• Ruth, the wife of Boaz, was the third outcast. Though she was a Moabitess and former pagan, having no right to marry an Israelite, God brought Ruth into the family of Israel, and through Boaz, into the royal line. She became the grandmother of Israel’s great King David.
  • The fourth outcast was Bathsheba. She entered the Messianic line through adultery with David. The son of their sinful union died in infancy, but the next son born to them was Solomon (2 Samuel 11:1-2712:1424), successor to David’s throne and continuer of the Messianic line.

What about the men mentioned? Abraham lied about Sarah to save his skin, had a child out of wedlock (Ishmael); Jacob – practiced a life of habitual deceit and scheming, stole his brothers’ birthright; Consider David – he took another man’s wife and tried to conceal his sin by arranging to have the husband killed; There were evil kings – Ahaziah & Manasseh – who sacrificed their sons, practiced idol worship, shed innocent blood and led the entire nation of Judah to sin. Yet, when it was the fullness of time for God’s son to be revealed, these are the people, experiences & events that God used as forebears of Jesus. Talk of having skeletons in your closet! These are major scandals! Makes you wonder why God didn’t choose to mention names like Daniel, Nehemiah, Ezra etc. and present a well-polished family of Jesus!

When you consider all this, it’s plain to see that Matthew is not just listing names, but he is also pointing us to a God who is faithful to fulfil His promise – not because of the righteousness of the people involved but in spite of their sinfulness.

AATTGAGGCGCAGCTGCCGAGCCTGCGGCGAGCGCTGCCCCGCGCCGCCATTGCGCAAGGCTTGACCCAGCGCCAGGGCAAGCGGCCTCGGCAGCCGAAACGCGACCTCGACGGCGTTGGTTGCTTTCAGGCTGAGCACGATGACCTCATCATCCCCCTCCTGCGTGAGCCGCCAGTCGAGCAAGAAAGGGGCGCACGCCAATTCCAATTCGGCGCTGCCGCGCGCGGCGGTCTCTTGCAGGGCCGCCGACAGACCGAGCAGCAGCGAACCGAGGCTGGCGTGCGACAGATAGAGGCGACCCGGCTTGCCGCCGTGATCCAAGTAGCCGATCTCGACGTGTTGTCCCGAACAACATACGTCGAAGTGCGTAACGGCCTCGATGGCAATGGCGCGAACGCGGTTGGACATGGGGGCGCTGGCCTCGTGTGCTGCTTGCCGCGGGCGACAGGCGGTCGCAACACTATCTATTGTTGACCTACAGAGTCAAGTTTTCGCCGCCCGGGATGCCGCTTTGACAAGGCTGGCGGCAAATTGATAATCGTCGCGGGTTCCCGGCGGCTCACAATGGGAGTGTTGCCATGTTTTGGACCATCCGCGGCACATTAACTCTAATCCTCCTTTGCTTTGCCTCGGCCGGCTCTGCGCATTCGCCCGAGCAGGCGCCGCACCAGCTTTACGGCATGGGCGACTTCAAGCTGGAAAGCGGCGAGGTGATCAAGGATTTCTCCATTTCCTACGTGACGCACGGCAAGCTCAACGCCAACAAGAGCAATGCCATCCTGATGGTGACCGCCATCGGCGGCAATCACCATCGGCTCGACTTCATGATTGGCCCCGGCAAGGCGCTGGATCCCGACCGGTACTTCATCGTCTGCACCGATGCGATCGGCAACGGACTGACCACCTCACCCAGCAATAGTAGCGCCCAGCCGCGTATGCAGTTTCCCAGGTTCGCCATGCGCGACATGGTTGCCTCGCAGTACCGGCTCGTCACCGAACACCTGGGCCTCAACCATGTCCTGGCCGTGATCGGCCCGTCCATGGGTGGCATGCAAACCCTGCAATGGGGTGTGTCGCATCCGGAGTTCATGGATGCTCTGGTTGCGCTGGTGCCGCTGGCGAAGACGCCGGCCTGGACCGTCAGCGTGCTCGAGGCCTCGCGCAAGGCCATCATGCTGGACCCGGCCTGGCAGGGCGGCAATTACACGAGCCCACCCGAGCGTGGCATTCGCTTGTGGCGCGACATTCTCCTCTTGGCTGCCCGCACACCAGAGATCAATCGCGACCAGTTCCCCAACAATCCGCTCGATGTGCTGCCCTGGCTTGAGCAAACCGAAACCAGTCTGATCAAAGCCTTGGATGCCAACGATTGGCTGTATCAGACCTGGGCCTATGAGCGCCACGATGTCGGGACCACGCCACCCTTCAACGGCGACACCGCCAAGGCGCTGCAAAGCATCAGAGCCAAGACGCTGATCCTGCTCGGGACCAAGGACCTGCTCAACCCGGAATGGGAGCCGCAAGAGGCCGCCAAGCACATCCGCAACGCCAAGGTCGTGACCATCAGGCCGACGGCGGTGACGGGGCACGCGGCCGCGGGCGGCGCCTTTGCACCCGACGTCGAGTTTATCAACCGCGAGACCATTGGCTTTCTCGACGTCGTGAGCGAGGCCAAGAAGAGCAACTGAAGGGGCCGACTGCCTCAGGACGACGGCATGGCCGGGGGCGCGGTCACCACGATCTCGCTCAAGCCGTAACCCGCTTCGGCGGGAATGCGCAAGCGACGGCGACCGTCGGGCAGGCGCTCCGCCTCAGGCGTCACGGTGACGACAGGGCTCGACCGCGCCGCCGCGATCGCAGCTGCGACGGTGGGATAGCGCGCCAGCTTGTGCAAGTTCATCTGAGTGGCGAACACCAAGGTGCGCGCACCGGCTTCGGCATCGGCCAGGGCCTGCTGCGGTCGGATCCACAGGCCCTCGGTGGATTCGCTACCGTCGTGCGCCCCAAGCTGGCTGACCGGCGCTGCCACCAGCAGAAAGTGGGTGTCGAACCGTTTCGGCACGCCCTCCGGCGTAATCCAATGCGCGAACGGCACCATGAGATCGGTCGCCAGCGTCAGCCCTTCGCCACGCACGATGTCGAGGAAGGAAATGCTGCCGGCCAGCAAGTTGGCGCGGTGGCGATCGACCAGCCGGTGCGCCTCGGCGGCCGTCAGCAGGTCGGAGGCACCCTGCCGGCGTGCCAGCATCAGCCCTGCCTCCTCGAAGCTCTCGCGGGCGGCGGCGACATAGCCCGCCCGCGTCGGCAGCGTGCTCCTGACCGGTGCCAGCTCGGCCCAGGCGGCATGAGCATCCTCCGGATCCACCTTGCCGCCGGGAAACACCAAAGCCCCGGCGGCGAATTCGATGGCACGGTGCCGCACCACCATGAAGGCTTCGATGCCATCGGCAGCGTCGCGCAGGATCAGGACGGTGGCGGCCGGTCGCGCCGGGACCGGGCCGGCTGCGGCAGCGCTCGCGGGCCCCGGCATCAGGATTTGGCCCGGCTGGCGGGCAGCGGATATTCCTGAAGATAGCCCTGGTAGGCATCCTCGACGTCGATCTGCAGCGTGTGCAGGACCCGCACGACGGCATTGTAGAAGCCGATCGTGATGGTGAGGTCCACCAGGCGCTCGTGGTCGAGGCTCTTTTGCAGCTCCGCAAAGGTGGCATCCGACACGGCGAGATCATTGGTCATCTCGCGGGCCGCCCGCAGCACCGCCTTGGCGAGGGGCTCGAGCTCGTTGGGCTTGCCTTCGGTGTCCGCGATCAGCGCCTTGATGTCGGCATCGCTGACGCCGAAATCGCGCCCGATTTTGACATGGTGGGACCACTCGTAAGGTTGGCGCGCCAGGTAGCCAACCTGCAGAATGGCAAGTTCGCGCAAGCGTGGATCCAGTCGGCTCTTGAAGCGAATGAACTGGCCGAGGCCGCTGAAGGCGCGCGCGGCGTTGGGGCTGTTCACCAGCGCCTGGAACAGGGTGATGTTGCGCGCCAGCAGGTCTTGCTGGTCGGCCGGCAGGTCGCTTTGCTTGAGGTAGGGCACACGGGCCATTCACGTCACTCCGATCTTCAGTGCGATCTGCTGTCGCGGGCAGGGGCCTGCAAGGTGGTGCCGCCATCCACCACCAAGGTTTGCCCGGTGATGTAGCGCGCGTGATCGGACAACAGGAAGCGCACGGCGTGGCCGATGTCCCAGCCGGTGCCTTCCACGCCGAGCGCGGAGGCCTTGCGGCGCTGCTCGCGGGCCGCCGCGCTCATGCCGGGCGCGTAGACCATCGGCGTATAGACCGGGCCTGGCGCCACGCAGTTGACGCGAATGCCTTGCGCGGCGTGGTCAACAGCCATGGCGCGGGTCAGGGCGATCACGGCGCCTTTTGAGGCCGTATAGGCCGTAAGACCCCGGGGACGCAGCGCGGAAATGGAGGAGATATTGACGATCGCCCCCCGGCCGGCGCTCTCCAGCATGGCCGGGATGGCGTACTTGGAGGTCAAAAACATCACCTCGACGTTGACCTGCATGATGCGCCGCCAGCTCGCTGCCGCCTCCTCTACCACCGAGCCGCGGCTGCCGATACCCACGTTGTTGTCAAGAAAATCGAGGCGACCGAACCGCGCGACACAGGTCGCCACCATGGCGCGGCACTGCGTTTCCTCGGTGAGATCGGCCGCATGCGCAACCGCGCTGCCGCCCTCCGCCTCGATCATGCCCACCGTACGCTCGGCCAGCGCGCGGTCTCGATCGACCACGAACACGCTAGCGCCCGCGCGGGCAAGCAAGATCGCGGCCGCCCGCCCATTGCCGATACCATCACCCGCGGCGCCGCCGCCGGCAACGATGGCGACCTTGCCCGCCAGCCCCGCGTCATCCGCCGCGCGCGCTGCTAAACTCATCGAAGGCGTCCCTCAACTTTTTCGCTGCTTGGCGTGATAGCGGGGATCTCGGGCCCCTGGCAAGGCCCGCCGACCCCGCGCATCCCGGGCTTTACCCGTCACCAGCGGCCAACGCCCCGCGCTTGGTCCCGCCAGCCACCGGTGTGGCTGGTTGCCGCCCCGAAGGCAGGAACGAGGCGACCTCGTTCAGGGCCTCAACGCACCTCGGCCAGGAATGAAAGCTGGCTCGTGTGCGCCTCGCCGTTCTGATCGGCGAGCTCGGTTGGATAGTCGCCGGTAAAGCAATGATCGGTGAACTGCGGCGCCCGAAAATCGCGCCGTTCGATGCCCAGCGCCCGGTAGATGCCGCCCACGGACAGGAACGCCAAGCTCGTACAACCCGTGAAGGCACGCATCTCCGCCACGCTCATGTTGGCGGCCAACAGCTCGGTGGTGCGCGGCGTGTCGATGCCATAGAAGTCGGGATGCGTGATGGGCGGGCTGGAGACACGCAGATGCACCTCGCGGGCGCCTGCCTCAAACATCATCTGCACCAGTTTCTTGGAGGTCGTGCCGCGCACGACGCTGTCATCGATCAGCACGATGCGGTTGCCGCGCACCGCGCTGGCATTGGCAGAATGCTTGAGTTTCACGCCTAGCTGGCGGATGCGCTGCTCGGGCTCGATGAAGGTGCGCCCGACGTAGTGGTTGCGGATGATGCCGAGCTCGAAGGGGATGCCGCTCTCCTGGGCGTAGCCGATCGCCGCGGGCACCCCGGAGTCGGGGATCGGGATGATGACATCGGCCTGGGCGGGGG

Jesus is also presented as the friend of sinners who came to call not the righteous but sinners to repentance (Matthew 9:13).

This family line of Jesus continues with you and I who have chosen to follow Him for as we are told in Ephesians 1: 5 (NLT) – God decided in advance to adopt us into his own family by bringing us to himself through Jesus Christ. This is what he wanted to do, and it gave him great pleasure.

We are adopted into the family line. And if you are to think about it, He chose you not because of your righteousness but in spite of your sinfulness. He took you with all the skeletons in your closet. Biblical scholar Raymond Brown’s writes:

The God who wrote the beginnings with crooked lines also writes the sequence with crooked lines, and some of those lines are our own lives and witness. A God who did not hesitate to use the scheming as well as the noble, the impure as well as the pure, men to whom the world harkened and women upon whom the world frowned — this God continues to work through the same varied mixture.

Application Points

  1. God uses real people – not ideal, perfect people – you don’t have to clean up your act for him to accept and use you. But this is not an excuse to remain and indulge in sin. Sin has consequences and there will be a final judgement.
  2. God uses all the experiences & events in your life – the good, the bad and the ugly for His glory.
  3. We shouldn’t judge others, looking at them through the lenses of past mistakes & family background.

What you see as skeletons in the closet, God sees as raw material to weave a wonderful story of His grace, mercy and love towards you. Everyone around the world witnessed the wedding between Prince Harry and Meghan. From the moment the wedding was announced, there was a flood of web searches on the family line of Meghan. All manner of stories circulated and all manner of questions were asked as to the whereabouts of Meghan’s dad during the wedding. But with all the speculations & gossip – nothing changed the fact that Meghan found someone who loves her – and not just someone – a prince. She is now part of royalty.

And so are you if you accept the love of the Prince of peace – He loves you no matter the skeletons you have in your closet – and you have the privilege of being royalty!

God bless you,

Pst. Tony Amisi (Family Pastor)